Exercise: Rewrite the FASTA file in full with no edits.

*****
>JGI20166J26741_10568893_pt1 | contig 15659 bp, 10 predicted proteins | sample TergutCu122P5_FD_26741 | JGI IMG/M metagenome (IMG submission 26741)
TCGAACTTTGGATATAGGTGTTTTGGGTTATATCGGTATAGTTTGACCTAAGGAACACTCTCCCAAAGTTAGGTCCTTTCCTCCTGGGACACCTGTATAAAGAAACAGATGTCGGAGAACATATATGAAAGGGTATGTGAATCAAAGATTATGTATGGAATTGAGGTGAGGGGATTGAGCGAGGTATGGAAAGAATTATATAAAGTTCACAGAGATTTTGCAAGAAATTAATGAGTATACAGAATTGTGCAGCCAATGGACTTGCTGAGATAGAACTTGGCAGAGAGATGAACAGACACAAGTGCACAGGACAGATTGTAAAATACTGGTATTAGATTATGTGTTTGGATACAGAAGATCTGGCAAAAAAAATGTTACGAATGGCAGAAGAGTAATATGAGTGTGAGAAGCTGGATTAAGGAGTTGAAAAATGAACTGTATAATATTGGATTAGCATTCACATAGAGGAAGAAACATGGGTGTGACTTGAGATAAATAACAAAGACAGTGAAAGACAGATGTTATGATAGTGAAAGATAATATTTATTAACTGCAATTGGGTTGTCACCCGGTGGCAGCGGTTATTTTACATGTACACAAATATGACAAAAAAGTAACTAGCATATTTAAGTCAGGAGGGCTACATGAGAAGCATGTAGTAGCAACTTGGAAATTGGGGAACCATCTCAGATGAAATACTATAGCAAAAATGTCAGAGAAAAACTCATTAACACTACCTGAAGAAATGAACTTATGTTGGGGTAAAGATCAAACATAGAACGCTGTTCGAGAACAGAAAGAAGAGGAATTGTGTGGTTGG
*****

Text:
>JGI20166J26741_10568893_pt1 | contig 15659 bp, 10 predicted proteins | sample TergutCu122P5_FD_26741 | JGI IMG/M metagenome (IMG submission 26741)
TCGAACTTTGGATATAGGTGTTTTGGGTTATATCGGTATAGTTTGACCTAAGGAACACTCTCCCAAAGTTAGGTCCTTTCCTCCTGGGACACCTGTATAAAGAAACAGATGTCGGAGAACATATATGAAAGGGTATGTGAATCAAAGATTATGTATGGAATTGAGGTGAGGGGATTGAGCGAGGTATGGAAAGAATTATATAAAGTTCACAGAGATTTTGCAAGAAATTAATGAGTATACAGAATTGTGCAGCCAATGGACTTGCTGAGATAGAACTTGGCAGAGAGATGAACAGACACAAGTGCACAGGACAGATTGTAAAATACTGGTATTAGATTATGTGTTTGGATACAGAAGATCTGGCAAAAAAAATGTTACGAATGGCAGAAGAGTAATATGAGTGTGAGAAGCTGGATTAAGGAGTTGAAAAATGAACTGTATAATATTGGATTAGCATTCACATAGAGGAAGAAACATGGGTGTGACTTGAGATAAATAACAAAGACAGTGAAAGACAGATGTTATGATAGTGAAAGATAATATTTATTAACTGCAATTGGGTTGTCACCCGGTGGCAGCGGTTATTTTACATGTACACAAATATGACAAAAAAGTAACTAGCATATTTAAGTCAGGAGGGCTACATGAGAAGCATGTAGTAGCAACTTGGAAATTGGGGAACCATCTCAGATGAAATACTATAGCAAAAATGTCAGAGAAAAACTCATTAACACTACCTGAAGAAATGAACTTATGTTGGGGTAAAGATCAAACATAGAACGCTGTTCGAGAACAGAAAGAAGAGGAATTGTGTGGTTGG